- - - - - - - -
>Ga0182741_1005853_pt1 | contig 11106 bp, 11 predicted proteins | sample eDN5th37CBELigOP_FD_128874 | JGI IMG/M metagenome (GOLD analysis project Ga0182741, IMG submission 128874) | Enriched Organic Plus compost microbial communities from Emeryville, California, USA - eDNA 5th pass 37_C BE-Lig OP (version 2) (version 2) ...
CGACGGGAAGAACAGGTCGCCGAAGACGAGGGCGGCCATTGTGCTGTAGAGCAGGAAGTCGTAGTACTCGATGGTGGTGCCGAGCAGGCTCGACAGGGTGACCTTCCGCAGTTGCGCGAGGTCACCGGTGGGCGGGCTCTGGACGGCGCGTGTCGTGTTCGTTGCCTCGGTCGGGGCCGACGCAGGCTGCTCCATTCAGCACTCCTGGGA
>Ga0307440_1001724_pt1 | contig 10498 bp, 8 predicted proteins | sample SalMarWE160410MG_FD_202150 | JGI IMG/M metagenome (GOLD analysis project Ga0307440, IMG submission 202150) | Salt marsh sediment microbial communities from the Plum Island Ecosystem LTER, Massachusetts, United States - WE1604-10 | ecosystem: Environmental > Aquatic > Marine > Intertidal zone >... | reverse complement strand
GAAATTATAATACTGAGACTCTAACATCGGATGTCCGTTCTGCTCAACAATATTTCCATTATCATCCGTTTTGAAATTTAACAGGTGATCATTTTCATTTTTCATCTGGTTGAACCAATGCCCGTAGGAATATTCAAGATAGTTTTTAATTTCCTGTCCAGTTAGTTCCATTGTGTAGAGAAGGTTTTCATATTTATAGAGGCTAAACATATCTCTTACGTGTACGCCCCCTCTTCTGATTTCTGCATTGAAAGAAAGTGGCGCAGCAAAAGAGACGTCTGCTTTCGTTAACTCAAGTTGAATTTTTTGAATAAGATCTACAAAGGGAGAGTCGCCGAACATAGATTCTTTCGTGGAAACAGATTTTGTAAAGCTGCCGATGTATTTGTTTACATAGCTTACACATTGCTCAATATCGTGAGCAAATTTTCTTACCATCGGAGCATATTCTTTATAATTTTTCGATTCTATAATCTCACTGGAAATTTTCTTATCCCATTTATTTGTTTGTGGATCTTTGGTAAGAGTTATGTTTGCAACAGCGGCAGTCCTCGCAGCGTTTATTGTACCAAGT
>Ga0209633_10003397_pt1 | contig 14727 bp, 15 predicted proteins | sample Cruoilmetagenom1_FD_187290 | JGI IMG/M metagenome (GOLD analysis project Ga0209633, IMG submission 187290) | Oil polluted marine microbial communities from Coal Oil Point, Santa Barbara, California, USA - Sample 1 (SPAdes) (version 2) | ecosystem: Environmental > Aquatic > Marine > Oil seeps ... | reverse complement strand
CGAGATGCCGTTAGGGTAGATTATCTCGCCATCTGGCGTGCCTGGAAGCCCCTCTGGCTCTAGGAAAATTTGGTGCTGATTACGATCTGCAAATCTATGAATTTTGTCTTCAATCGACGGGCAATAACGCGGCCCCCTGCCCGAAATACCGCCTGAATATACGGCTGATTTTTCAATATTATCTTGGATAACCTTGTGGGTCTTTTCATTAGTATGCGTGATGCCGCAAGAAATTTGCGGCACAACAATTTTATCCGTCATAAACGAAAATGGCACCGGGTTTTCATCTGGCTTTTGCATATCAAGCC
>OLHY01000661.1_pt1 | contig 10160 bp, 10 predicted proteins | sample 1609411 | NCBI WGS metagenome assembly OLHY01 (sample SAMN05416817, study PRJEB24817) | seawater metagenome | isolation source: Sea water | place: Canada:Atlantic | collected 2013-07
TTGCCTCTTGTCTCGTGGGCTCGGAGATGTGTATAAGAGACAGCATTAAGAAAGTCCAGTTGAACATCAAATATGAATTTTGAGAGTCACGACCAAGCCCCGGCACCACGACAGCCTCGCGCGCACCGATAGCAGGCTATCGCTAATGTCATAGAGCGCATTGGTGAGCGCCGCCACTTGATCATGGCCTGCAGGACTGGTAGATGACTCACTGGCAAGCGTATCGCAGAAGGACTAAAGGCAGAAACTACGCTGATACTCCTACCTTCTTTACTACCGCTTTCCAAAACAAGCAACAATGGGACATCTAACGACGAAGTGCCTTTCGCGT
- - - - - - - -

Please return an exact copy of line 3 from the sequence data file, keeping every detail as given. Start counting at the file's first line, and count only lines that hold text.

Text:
>Ga0307440_1001724_pt1 | contig 10498 bp, 8 predicted proteins | sample SalMarWE160410MG_FD_202150 | JGI IMG/M metagenome (GOLD analysis project Ga0307440, IMG submission 202150) | Salt marsh sediment microbial communities from the Plum Island Ecosystem LTER, Massachusetts, United States - WE1604-10 | ecosystem: Environmental > Aquatic > Marine > Intertidal zone >... | reverse complement strand